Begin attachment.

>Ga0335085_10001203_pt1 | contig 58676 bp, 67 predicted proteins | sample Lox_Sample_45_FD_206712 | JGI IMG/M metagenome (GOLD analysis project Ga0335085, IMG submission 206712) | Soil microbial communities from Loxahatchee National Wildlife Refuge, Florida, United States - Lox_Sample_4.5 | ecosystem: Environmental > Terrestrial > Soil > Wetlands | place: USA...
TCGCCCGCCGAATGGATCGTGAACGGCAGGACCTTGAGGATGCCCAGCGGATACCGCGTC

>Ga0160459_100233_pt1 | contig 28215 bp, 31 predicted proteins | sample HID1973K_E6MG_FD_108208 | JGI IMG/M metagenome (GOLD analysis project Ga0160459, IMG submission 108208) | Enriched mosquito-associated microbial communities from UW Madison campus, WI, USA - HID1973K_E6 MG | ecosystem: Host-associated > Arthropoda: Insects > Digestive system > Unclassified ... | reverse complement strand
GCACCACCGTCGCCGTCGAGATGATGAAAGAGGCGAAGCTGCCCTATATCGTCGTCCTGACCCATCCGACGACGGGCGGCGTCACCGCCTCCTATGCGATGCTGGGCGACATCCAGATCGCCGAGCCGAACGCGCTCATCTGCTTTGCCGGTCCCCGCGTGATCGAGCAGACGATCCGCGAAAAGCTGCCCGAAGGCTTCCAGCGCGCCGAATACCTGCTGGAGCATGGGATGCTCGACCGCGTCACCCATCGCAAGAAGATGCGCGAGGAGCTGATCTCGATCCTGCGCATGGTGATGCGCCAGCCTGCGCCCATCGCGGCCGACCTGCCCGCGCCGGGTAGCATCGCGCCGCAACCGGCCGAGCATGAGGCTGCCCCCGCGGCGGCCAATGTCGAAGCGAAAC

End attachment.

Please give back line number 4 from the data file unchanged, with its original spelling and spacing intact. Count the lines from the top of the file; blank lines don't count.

GCACCACCGTCGCCGTCGAGATGATGAAAGAGGCGAAGCTGCCCTATATCGTCGTCCTGACCCATCCGACGACGGGCGGCGTCACCGCCTCCTATGCGATGCTGGGCGACATCCAGATCGCCGAGCCGAACGCGCTCATCTGCTTTGCCGGTCCCCGCGTGATCGAGCAGACGATCCGCGAAAAGCTGCCCGAAGGCTTCCAGCGCGCCGAATACCTGCTGGAGCATGGGATGCTCGACCGCGTCACCCATCGCAAGAAGATGCGCGAGGAGCTGATCTCGATCCTGCGCATGGTGATGCGCCAGCCTGCGCCCATCGCGGCCGACCTGCCCGCGCCGGGTAGCATCGCGCCGCAACCGGCCGAGCATGAGGCTGCCCCCGCGGCGGCCAATGTCGAAGCGAAAC